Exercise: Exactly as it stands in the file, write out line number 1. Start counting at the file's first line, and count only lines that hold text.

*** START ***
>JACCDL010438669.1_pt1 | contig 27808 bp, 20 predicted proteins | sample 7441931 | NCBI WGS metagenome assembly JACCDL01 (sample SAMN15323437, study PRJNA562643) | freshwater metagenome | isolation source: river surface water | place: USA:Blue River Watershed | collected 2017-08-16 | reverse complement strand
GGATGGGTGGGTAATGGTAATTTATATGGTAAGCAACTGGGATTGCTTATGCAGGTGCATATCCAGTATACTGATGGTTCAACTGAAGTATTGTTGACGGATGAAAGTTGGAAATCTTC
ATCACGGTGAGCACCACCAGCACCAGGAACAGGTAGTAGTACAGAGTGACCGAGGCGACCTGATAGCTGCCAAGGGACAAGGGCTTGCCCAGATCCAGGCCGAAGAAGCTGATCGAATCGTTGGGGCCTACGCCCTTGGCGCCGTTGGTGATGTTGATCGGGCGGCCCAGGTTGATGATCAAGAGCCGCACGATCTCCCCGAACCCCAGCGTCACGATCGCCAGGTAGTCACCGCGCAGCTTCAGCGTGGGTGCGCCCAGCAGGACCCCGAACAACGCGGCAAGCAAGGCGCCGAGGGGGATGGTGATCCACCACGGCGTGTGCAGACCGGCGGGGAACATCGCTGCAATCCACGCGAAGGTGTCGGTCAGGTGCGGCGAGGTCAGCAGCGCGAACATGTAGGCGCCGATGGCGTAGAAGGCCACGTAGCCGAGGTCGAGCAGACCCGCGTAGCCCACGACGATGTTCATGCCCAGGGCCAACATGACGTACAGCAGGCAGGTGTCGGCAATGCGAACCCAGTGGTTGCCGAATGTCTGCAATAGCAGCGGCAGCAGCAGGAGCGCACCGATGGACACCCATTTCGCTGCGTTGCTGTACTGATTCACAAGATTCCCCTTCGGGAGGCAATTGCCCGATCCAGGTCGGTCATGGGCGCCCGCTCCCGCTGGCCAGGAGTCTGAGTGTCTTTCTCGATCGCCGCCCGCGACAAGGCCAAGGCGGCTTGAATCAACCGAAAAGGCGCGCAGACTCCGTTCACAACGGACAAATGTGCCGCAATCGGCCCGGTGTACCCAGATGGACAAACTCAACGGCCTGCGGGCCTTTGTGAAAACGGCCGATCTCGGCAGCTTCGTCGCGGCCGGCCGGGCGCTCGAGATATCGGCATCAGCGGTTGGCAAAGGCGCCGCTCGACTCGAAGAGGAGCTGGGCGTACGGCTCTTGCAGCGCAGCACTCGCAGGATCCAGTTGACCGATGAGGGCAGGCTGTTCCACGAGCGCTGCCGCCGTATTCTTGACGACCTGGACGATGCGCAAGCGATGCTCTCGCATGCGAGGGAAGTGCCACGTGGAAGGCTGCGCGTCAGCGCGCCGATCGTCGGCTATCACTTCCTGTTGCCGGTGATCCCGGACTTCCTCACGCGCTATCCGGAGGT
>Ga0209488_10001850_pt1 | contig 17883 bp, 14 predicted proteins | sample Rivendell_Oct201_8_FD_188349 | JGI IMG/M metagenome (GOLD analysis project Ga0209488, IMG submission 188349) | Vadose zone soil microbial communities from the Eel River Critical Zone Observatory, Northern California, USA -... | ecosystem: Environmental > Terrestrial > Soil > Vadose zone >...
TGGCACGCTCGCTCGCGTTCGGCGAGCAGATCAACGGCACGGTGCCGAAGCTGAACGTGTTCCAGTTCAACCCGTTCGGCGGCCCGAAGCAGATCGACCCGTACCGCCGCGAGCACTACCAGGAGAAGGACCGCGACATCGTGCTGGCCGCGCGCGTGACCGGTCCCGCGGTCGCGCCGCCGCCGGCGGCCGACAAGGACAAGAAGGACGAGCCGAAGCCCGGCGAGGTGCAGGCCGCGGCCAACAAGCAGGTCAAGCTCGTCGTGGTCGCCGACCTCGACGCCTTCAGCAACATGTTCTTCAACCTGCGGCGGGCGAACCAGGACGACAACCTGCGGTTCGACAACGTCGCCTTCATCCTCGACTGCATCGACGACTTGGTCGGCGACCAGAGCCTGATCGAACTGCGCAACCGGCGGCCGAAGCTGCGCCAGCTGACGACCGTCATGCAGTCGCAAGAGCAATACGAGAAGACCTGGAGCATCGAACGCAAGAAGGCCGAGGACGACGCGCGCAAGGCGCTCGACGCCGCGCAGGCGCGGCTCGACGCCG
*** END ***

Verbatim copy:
>JACCDL010438669.1_pt1 | contig 27808 bp, 20 predicted proteins | sample 7441931 | NCBI WGS metagenome assembly JACCDL01 (sample SAMN15323437, study PRJNA562643) | freshwater metagenome | isolation source: river surface water | place: USA:Blue River Watershed | collected 2017-08-16 | reverse complement strand